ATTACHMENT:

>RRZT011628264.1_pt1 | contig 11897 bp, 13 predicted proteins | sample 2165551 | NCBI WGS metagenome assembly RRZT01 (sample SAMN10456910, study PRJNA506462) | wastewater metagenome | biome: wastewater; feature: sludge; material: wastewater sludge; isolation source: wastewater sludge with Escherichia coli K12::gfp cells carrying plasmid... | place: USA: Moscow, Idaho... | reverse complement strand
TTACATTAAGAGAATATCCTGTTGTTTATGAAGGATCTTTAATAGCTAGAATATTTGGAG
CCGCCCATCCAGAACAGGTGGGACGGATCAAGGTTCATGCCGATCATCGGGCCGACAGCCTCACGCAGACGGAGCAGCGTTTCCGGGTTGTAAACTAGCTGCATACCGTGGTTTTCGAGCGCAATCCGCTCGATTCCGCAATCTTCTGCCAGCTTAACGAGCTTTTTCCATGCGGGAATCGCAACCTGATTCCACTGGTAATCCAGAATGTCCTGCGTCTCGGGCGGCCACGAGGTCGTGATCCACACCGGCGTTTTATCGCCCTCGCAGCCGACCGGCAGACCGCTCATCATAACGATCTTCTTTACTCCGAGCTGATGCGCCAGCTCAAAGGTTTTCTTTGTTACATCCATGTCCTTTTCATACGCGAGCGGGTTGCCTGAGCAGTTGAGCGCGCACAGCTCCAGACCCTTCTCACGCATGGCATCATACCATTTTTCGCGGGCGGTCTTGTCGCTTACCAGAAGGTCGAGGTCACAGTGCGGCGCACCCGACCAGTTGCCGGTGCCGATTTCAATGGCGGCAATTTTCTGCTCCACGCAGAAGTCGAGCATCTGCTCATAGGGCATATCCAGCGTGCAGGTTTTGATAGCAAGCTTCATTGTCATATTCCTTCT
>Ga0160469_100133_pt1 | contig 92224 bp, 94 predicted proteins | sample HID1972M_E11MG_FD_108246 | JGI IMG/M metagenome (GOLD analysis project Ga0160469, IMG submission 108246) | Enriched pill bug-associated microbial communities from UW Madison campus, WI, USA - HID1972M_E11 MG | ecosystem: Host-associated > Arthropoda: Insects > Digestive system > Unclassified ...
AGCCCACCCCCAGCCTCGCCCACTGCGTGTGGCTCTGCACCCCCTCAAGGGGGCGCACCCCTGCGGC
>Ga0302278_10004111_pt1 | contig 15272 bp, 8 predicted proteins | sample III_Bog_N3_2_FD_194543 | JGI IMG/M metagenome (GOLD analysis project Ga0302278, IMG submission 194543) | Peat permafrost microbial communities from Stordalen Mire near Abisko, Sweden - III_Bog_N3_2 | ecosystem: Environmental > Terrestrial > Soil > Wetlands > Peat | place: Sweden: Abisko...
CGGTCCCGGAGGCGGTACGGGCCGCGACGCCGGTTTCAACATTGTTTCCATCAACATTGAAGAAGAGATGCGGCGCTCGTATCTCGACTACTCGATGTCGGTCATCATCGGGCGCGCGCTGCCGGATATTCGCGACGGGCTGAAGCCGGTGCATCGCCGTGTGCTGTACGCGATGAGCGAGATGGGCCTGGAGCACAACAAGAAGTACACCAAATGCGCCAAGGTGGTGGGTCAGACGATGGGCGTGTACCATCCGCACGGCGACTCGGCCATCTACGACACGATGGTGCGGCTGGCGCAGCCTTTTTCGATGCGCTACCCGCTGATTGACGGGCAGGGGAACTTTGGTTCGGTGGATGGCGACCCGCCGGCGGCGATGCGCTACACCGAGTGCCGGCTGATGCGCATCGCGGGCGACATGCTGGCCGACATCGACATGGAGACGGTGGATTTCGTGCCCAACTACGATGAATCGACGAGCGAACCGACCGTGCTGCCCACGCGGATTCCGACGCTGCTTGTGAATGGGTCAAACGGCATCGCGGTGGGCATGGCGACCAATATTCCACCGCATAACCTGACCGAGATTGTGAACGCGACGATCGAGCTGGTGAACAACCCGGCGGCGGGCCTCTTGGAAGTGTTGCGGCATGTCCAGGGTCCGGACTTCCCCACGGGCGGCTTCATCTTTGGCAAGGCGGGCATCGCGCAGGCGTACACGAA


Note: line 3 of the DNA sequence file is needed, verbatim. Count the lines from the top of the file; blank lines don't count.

CCGCCCATCCAGAACAGGTGGGACGGATCAAGGTTCATGCCGATCATCGGGCCGACAGCCTCACGCAGACGGAGCAGCGTTTCCGGGTTGTAAACTAGCTGCATACCGTGGTTTTCGAGCGCAATCCGCTCGATTCCGCAATCTTCTGCCAGCTTAACGAGCTTTTTCCATGCGGGAATCGCAACCTGATTCCACTGGTAATCCAGAATGTCCTGCGTCTCGGGCGGCCACGAGGTCGTGATCCACACCGGCGTTTTATCGCCCTCGCAGCCGACCGGCAGACCGCTCATCATAACGATCTTCTTTACTCCGAGCTGATGCGCCAGCTCAAAGGTTTTCTTTGTTACATCCATGTCCTTTTCATACGCGAGCGGGTTGCCTGAGCAGTTGAGCGCGCACAGCTCCAGACCCTTCTCACGCATGGCATCATACCATTTTTCGCGGGCGGTCTTGTCGCTTACCAGAAGGTCGAGGTCACAGTGCGGCGCACCCGACCAGTTGCCGGTGCCGATTTCAATGGCGGCAATTTTCTGCTCCACGCAGAAGTCGAGCATCTGCTCATAGGGCATATCCAGCGTGCAGGTTTTGATAGCAAGCTTCATTGTCATATTCCTTCT